• Practices. Applying the ERM process for identifying, assessing, managing, monitoring, and reporting key risks.

Risk governance. Risk oversight of CPA Ontario activities resides with Council and the Executive Team.

  • Council oversees the implementation and effectiveness of the organization’s ERM policy and framework, defines the organization’s risk appetite with management, reviews key risks and mitigation strategies, and champions a culture that values the management of risk.
  • The CPA Ontario Executive Team is accountable for effective management of risks in their respective areas and actively participates in the ERM process. The Executive Team ensures risk-taking is consistent with the organization’s risk appetite. The Executive Team also supports the integration of ERM with strategic management, decision making, and business activities and processes. Finally, the Executive Team cultivates open communication and transparency about risk and risk-taking expectations.

Risks to CPA Ontario. CPA Ontario is exposed to a variety of enterprise risks in the normal course of operations that can impact the organization and execution of strategic initiatives. These risks stem from the complex environment the organization operates in and which can be heightened under unusual circumstances. CPA Ontario regularly identifies and assesses its key risks to ensure they are effectively managed. 

Non-financial risks. Risk categories for CPA Ontario other than financial risks include brand and reputation risks, strategic risks, operational risks, technology risks, and human capital risks. CPA Ontario manages these risks through interactions with key stakeholders, activities to enhance the value of the CPA brand, investments in member / student service, strengthening our human capital, and investments in infrastructure including technology. The new Chartered Professional Accountants of Ontario Act also strengthens our organization and the profession to benefit members, students and the public interest.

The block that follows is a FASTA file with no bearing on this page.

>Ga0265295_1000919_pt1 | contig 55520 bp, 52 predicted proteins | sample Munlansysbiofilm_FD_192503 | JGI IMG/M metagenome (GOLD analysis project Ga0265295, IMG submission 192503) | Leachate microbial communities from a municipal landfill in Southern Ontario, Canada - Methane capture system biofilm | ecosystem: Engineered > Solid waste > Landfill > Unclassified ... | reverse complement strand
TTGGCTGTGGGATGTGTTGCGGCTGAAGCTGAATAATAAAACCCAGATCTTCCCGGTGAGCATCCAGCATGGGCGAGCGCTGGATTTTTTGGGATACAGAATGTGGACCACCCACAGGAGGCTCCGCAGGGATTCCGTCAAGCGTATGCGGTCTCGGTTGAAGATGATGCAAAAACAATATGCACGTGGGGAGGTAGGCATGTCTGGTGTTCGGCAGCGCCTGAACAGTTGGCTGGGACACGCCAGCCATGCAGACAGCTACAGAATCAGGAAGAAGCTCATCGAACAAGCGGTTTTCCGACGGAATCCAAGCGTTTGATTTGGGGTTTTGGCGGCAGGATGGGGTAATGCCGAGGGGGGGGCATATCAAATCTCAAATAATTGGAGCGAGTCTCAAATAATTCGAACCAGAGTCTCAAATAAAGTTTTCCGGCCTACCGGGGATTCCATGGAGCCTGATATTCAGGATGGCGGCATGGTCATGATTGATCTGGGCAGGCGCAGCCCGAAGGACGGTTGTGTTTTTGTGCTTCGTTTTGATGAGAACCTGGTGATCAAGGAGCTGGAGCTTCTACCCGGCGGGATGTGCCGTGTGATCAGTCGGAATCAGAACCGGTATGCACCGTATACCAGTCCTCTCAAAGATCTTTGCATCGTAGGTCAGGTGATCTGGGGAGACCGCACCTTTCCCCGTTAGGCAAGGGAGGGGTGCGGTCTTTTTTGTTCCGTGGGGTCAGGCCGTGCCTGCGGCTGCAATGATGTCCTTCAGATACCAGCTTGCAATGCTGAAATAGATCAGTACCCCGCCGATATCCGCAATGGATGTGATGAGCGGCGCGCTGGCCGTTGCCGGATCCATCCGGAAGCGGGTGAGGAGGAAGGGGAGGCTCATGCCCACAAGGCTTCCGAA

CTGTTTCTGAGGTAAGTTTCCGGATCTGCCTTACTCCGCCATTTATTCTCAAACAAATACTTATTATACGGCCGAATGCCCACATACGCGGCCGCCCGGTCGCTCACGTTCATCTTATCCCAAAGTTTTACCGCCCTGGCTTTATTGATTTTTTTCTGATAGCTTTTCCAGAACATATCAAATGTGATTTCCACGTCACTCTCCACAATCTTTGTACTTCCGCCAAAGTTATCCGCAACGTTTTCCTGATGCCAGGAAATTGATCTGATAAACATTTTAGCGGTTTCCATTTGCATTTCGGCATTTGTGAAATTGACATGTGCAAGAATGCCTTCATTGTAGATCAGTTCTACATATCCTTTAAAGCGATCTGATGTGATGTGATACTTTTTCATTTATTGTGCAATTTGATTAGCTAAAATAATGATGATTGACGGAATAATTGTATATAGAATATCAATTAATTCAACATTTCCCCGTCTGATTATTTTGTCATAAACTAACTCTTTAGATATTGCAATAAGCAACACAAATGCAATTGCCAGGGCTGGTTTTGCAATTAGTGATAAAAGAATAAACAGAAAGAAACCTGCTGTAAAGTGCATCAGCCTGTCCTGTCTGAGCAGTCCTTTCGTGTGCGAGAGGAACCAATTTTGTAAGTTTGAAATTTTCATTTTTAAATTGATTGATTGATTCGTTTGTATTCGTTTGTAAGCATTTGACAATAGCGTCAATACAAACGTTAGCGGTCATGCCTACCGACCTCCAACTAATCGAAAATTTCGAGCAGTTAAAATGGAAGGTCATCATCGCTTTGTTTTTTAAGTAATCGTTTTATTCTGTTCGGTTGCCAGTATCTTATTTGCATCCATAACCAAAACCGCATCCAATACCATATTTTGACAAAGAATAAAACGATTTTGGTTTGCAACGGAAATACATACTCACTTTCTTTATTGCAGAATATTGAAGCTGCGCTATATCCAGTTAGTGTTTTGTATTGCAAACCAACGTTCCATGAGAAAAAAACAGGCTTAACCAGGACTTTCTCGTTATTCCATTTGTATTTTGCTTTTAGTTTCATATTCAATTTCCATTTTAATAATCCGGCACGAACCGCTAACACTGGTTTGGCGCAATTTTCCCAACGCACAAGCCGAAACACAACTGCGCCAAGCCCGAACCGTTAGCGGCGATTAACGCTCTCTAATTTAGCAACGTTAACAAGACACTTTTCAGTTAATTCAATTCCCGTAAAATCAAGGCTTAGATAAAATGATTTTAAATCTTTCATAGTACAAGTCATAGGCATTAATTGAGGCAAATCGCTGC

Financial risks. In the normal course of business, CPA Ontario is exposed to financial risks that have the potential to adversely affect its operating and financial performance. The risks associated with CPA Ontario’s financial instruments are: credit, liquidity and market (i.e., currency, interest rate, and other price risk). Please refer to the audited financial statements for the year ended March 31, 2018, for a description of CPA Ontario’s exposure to these financial risks.

CPA Ontario manages financial risks in accordance with internal policies including its investment policy on the management of its funds. The objectives of the policy are to safeguard our assets through prudent and diversified investments and to ensure liquidity to meet cash flow requirements. The policy seeks to achieve these objectives by setting parameters for asset quality and for the proportions of fixed income and equity securities in which the organization invests. Given the nature of the organization’s investments and the constraints imposed by the investment policy, it is management’s opinion that CPA Ontario is not exposed to significant risk in respect of financial instruments. In addition, CPA Ontario has built a strong balance sheet through prudence in fiscal management. This strong balance sheet serves to mitigate against economic contingencies.